Amahuaca - History and Cultural Relations

Amahuaca formerly occupied a vast area east of the Ucayali River from the Tapiche River south to the Urubamba. Repeatedly raided by Panoan Conibo, Shetebo, and Shipibo, as well as Arawakan Piro in the seventeenth through nineteenth centuries, the Amahuaca withdrew eastward to the higher land. In the 1890s prospectors entered that area with thousands of Piro and Campa helpers, seeking workers to collect rubber. When the Amahuaca resisted, many were killed and many others died of introduced diseases. Survivors fled further east down the Purus River but soon returned to headwater streams to escape advancing Brazilians. In the 1940s a few joined logging crews on the upper Ucayali River, where they formed a village on Chumichinia Island. Between 1953 and 1968 a Protestant missionary attracted some seventeen families to Varadero, the site of an old rubber camp later occupied by a Peruvian army garrison. About the same time Dominican missionaries also attracted some families to the lower Sepahua River.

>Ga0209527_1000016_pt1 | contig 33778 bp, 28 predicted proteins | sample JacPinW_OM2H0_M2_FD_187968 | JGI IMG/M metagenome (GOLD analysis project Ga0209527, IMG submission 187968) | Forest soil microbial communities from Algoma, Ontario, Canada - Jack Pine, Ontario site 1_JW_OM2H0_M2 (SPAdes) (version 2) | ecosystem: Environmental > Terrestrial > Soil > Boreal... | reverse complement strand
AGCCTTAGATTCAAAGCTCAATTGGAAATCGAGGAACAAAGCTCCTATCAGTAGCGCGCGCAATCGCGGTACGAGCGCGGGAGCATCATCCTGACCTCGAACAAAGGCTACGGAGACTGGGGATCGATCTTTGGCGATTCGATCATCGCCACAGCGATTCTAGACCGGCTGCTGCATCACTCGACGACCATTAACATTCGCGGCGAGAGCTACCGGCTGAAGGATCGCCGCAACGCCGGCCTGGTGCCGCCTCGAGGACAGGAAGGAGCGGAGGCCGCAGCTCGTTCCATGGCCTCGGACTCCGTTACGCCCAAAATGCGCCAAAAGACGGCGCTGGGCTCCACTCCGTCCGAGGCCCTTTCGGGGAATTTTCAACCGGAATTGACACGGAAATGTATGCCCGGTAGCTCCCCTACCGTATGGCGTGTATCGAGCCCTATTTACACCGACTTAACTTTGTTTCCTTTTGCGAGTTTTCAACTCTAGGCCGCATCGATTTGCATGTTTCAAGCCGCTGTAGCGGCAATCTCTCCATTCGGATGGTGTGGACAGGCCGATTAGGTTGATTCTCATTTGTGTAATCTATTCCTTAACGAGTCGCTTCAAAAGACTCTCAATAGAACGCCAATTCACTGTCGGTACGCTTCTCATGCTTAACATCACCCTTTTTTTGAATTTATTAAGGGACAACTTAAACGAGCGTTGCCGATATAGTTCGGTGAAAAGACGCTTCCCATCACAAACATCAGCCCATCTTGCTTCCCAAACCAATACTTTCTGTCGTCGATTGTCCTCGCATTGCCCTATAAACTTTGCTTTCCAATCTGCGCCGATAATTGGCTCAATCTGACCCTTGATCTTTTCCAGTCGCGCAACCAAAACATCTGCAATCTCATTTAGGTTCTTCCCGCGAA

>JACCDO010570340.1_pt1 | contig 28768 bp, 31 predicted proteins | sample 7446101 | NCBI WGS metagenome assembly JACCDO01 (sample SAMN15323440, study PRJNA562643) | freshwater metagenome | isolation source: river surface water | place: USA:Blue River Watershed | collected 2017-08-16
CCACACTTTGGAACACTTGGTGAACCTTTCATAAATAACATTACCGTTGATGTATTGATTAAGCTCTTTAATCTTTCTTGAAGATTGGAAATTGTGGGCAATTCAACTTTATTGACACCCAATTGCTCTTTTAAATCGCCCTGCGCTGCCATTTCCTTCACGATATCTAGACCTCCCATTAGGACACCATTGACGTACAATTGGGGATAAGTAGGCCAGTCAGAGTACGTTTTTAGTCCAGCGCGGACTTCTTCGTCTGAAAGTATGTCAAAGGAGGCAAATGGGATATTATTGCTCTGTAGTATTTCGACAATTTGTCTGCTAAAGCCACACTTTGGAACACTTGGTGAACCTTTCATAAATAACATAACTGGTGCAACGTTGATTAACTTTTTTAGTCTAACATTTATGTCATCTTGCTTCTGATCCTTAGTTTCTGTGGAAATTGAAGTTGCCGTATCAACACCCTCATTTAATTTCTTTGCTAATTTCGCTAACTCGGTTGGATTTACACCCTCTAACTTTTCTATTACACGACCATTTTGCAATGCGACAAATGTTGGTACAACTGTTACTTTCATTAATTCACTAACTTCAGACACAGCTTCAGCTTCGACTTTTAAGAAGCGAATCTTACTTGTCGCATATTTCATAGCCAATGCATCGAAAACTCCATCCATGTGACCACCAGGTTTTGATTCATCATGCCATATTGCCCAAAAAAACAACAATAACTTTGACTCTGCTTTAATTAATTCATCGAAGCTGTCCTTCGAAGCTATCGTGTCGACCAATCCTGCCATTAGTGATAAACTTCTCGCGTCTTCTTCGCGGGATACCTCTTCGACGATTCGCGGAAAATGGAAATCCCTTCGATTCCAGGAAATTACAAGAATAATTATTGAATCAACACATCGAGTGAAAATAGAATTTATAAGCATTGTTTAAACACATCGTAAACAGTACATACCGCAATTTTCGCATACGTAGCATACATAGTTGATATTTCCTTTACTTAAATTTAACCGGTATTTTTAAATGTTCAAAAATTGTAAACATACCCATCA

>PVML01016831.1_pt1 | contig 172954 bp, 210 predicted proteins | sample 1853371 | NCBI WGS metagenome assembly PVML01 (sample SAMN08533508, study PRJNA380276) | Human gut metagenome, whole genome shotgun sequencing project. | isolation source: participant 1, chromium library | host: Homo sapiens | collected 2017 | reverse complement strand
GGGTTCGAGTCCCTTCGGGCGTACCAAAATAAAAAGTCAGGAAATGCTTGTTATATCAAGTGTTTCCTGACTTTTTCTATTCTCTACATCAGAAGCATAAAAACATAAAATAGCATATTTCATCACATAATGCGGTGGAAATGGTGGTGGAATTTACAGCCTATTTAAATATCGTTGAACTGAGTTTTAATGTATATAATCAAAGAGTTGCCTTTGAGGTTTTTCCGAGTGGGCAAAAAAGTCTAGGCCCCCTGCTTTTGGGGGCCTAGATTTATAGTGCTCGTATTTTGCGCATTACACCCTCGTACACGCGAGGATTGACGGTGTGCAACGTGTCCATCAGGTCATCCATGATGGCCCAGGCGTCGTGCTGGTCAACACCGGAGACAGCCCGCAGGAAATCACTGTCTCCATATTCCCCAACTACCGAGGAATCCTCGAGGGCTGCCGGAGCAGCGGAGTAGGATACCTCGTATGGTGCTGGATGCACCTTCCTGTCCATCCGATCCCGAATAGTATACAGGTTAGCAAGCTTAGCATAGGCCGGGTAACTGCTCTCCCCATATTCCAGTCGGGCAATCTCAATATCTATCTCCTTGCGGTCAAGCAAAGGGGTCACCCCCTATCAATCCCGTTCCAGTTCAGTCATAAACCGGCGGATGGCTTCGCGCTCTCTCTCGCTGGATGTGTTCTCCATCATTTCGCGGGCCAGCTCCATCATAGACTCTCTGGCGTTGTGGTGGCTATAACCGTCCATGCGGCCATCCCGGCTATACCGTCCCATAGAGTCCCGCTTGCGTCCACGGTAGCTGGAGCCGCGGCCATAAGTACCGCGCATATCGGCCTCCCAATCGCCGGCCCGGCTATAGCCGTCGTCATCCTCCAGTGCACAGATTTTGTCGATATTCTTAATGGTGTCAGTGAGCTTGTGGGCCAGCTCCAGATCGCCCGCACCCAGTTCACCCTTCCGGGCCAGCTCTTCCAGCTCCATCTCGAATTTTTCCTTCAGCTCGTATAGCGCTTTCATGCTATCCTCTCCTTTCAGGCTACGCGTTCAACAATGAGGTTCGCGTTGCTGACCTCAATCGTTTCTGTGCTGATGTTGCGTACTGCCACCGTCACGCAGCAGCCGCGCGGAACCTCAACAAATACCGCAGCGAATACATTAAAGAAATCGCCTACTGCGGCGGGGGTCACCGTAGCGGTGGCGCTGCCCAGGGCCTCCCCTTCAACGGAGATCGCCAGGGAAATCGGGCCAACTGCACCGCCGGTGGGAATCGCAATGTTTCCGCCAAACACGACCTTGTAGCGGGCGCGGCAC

The description that follows is of the traditional upland culture. Amahuaca culture is most similar to that of the Yaminahua, Shimanahua, Matses, Matis, and Marubo. It is also more similar to that of the Cashinahua than to that of the riverine Conibo-Shipibo. As part of recent changes, Amahuaca in the riverine communities, especially those on Chumichinia, have borrowed ceramic and basketry design, cloth mosquito nets, strongly alcoholic manioc beer, and some oral lore from nearby Conibo and Campa. Houses, some of which have closed walls, tend to be arranged along the water's edge. People sleep under box-shaped nets on the raised floors instead of in hammocks. Secondary forest that may be inundated annually is cleared for maize and bananas near the dwellings, whereas manioc may be planted in a separate area that does not flood. These crops and numerous fruit and vegetable crops that the Amahuaca have adopted from Peruvians and missionaries are weeded. Dugout canoes are widely used, and fish, by far the most abundant source of protein at Chumichinia, are caught with harpoon arrows, spears, poison, and hooks, as well as with bows and ordinary arrows, which are no longer carried all the time for defense. A few men have taken Conibo or Campa wives and cooperate with their wives' groups in poisoning fish. Some men work in a system of debt peonage, receiving metal tools, utensils, weapons, fuel, clothes and cloth, soap, outboard motors, and processed food on credit from their patron. To pay off their debt they cut cedar and mahogany logs on eastern tributaries of the Ucayali during the dry season and float them as rafts down to the Ucayali when rains swell the rivers. Riverine Amahuaca occasionally supply cured pelts, young game mammals, birds, surplus fish, bananas, maize, and tobacco to river merchants, missionaries, and lumber patrones for cash to purchase manufactured goods. Traditional ornaments and art have been abandoned, and all the Amahuaca wear commercial clothes. Children, especially boys, attend school for a few years and bilingualism is common. Although one man is favored by a lumber patrón as mediator-leader, all the men make policy decisions jointly. Harvest ceremonies have lapsed and the hallucinogen ayahuasca is rarely used. Instead relatives frequently gather during slack periods to drink manioc beer. Some Christian concepts and practices have been adopted, including simple burial.

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